As to be expected, the juristic discussion of gharar (hazard, uncertainty) or transactions in absence of complete information is full of controversies. Some would care more for fairness and, hence, try to discourage transactions in situations of incomplete information. Others would give more importance to allow people enter deals they perceive to be mutually advantageous. I do not propose to enter into the details in the limited time available. I would rather draw attention to what exactly is involved in terms of human needs and interests in situations in which contracts must cover the future in order for life to go on efficiently.
Risk, Speculation and Gambling
It is important, at this stage, to distinguish gambling, which must be avoided, and other kinds of risk taking. In the words of Irving Fisher, a gambler seeks and makes risk which it is not necessary to assume. All games of chance are of this nature. But life is full of risky situations which cannot be avoided. Business specially involves risk because production of wealth as well as some other transactions involve the future, and it is not possible to have full and certain information regarding the future. People arrive at ways to face these uncertainties that are mutually advantageous. We try to understand this through some examples.
A farmer sells future contracts of grain i n order to protect himself from a fall in price, whereas a food processor buys future grain contracts in order to protect himself from a rise in prices. Both benefit. Even though each one is taking some risk, total risk is now less and both can go ahead with their production plans on the basis of agreed prices. Another example is oil futures sold by oil companies and purchased by airlines. Without these contracts possible fluctuations in oil prices would make future planning in both industries almost impossible.
Since direct deals between farmers and food processors or oil companies and airlines would be cumbersome and costly, it is efficient to have middlemen/intermediaries. Some sort of clearing arrangements soon follow. In short we have a new market for commodity futures. There is a role in this market for speculators. They do not, like gamblers, create or invite the risks they are dealing with. These are business risks which had to fall some where. Speculators take these risks, pool them, repackage them into parcels more acceptable to some in terms of quantity, quality, time involved, etc. Speculators take risks in order to make a profit thereby. They specialize in transferring risks to those willing to take them. They also allocate risk over time. Future markets have decisive impact on spot markets, making them more stable.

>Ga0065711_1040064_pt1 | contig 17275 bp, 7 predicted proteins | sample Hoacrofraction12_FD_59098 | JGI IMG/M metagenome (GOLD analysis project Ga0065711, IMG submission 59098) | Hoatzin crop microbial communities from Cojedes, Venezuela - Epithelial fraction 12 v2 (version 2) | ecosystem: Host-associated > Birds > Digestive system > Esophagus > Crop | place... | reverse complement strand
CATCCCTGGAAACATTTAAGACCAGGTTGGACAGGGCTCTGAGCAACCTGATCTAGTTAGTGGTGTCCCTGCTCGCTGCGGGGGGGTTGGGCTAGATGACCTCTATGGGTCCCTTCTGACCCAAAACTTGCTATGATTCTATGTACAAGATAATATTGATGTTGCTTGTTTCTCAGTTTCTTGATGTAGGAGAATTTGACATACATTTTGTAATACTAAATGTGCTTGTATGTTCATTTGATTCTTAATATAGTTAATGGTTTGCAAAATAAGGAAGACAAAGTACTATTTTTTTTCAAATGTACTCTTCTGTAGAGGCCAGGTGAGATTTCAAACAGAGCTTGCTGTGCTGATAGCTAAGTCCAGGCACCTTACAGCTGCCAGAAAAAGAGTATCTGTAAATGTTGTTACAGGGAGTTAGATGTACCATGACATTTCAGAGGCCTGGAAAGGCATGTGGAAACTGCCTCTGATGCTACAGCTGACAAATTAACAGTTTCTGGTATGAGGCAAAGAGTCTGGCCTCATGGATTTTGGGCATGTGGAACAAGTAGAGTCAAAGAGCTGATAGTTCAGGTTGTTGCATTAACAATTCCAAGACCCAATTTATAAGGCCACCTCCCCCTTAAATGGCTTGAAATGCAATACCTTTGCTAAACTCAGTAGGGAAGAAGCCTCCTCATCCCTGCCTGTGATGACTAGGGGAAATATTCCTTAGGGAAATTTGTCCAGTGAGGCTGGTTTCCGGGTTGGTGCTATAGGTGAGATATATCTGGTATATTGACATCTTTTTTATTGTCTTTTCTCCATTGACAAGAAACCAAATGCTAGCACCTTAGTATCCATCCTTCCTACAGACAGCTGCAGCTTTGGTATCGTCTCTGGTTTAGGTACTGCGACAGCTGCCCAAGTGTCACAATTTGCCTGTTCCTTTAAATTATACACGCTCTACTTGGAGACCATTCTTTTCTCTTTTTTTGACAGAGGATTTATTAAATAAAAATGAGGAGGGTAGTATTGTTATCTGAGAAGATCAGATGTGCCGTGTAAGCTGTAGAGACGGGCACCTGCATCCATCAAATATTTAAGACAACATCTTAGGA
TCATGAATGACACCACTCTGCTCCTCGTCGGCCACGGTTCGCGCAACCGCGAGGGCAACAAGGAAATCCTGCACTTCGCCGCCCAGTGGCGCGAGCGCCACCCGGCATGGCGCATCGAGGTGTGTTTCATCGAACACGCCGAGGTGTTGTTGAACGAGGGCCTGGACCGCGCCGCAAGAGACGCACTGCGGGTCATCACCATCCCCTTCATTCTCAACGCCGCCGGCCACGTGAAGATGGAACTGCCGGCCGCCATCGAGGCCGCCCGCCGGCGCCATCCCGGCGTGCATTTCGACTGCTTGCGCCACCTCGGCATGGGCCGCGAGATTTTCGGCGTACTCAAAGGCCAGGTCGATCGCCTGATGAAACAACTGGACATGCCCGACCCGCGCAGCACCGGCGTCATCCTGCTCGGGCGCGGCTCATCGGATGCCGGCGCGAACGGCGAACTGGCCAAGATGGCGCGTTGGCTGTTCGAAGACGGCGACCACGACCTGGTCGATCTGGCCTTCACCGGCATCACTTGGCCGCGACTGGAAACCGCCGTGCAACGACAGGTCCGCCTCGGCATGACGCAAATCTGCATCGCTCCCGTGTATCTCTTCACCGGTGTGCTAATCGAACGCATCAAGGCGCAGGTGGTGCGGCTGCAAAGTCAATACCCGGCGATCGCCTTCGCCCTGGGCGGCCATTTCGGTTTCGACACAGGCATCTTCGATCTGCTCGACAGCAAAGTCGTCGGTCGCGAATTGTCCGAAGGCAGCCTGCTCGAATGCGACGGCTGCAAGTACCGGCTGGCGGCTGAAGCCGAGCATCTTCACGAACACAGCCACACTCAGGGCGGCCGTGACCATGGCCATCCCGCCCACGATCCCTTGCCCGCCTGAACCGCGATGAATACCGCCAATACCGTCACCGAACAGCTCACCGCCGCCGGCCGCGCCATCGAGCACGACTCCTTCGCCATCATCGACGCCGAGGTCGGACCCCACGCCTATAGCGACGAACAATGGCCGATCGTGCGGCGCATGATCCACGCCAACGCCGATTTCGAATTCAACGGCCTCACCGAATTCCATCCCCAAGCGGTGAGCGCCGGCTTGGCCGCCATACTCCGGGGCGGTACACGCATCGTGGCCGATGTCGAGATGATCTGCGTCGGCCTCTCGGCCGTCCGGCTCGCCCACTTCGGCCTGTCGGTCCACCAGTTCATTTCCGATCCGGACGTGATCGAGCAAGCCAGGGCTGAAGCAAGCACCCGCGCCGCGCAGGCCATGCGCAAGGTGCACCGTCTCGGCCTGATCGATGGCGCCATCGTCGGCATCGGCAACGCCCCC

Current research in these matters and on the subject of risk management in Islamic framework in general, is inconclusive. The position is the same when we consider the currency markets. Contractors need different currencies at different points of time in order to fulfill production plans extending far into future and involving inputs from several currency areas. To make a commitment to do a job like delivering an aircraft or a shopping complex or an airport at a price denominated in a single currency at the time of the contract, the firm doing the project has to ensure that requisite amounts of other currencies are available at the proper time to buy the inputs needed. This involves buying foreign currencies in advance, something not permitted in Islamic law as interpreted at the present. Some scholars do, however, find a way through binding promises doing the job of actual contracts.
Current methods of dealing with uncertainties in the financial markets involve dealing in derivatives. These are innovations with little by way of precedents in the past. Some Islamic scholars find the old practice of urboon, i.e. depositing a small fraction of price in a deal to be concluded in the future, capable of justifying some kind of options which are the simplest kind of derivatives. This could be the first step towards a broad range of derivatives, some of them based on futures.
It is time to wind up this discussion of financial markets in Islamic framework with a synoptic view of the situation. If we classify financial transactions into:
Money for money